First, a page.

Whether you want to be the next Stan Lee or Art Spiegelman, these prompts can help you. Everyone starts somewhere, and learning how to write comics is a gradual process. But when you've got a finished product you're ready to put out into the world, you'll want to make sure it has the best chance of succeeding. And that takes a little bit of research!
Giving Your Comic the Tools to Succeed
Writing a comic book is a big accomplishment. But comics don't sell themselves (unless you're already a known entity). So if you want to make some money while getting your work out into the world, you'll need to know a bit about the comic book market. You probably won't be surprised to learn that Amazon sells a ton of comics every day. And if you're a self-publisher, you can sell comics and graphic novels through an Amazon KDP account.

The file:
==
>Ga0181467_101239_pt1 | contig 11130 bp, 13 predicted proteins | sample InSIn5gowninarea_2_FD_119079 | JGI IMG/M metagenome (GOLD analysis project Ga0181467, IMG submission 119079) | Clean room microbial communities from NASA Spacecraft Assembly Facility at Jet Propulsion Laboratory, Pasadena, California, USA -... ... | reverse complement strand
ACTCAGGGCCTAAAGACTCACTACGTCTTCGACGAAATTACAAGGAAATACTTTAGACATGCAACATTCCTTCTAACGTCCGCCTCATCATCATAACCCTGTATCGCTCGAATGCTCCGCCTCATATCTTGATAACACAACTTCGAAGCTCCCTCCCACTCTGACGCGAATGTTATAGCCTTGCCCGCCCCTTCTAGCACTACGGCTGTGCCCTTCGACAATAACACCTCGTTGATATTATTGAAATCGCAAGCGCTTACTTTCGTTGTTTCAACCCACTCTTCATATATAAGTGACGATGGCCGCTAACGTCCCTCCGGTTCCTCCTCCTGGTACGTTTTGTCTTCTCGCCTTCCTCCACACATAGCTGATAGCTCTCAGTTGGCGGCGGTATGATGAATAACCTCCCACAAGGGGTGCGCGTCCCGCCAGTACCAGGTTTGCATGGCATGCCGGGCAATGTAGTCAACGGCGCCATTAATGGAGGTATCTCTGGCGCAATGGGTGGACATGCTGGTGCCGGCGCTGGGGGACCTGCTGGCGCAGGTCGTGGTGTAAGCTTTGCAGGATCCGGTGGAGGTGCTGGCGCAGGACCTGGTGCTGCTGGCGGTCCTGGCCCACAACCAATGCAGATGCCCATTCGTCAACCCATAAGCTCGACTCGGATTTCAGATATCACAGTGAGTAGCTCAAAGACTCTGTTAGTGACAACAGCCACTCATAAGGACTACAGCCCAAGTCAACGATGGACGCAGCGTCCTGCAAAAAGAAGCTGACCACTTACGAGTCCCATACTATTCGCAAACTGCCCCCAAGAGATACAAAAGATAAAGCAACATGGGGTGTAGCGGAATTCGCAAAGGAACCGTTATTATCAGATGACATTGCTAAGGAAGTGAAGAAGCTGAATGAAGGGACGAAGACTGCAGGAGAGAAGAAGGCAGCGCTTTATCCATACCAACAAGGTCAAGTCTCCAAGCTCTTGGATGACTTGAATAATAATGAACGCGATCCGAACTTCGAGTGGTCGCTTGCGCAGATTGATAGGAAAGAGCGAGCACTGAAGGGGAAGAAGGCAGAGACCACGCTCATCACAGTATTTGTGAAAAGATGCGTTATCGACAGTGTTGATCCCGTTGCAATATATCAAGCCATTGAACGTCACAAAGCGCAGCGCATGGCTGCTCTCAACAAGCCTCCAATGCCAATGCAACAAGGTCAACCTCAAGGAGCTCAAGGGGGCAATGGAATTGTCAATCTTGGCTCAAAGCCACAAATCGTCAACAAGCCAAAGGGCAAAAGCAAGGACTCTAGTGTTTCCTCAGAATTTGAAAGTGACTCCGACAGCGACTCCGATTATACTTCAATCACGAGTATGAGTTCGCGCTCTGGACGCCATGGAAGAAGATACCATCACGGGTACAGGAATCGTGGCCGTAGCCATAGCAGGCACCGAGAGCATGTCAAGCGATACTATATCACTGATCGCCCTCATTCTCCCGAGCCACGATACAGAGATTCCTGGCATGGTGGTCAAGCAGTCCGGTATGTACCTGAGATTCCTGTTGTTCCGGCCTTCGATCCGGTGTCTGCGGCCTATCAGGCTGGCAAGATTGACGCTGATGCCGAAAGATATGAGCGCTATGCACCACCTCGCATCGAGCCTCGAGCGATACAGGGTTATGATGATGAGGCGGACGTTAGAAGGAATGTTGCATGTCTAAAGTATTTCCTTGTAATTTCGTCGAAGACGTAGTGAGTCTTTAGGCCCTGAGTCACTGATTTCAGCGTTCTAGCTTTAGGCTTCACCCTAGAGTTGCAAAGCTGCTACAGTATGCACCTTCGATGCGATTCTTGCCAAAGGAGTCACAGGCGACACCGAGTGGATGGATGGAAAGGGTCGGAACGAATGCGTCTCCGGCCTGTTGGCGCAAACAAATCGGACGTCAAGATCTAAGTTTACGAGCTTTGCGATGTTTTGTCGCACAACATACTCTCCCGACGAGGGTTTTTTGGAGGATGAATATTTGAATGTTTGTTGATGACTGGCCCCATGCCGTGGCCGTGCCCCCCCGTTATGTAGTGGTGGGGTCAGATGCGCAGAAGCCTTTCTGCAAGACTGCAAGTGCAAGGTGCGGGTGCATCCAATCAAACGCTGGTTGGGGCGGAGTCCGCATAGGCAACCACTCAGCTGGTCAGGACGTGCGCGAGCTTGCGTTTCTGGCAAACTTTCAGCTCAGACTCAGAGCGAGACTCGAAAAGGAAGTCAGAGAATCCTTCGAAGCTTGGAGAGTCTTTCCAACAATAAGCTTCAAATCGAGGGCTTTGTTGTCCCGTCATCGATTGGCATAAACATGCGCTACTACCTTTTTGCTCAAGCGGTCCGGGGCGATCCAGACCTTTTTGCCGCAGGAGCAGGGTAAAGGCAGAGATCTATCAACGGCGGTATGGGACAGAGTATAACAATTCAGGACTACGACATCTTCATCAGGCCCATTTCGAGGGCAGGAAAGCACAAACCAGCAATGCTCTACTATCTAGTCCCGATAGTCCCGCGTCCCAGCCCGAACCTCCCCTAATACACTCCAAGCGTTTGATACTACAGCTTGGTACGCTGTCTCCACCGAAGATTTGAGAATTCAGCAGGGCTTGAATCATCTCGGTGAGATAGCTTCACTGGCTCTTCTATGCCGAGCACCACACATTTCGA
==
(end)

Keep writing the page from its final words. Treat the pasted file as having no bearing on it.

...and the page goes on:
But before you publish your comic, you'll need to make sure there's a good market for it. And to do this, you can use Publisher Rocket to:
- Choose the best keywords – Customers search by keywords and categories. This is an essential way to help your comic get in front of reader eyes.
- Check out the competition – See what comics are selling well on Amazon so you can see what the market wants.
- Find keywords for Amazon ads – Running ads is a great way to find new readers and build your fanbase. And with PR, you don't have to spend hours manually finding lists of keywords.
- Check out categories – See all the available comics categories — and see how many sales it would take to put you into the number one position in that category!
With a recent update, you can also see what percentage of a given category is dominated by traditional publishers. This can help you determine which category will give your comic book the best chance of success.Learn more about Publisher Rocket here.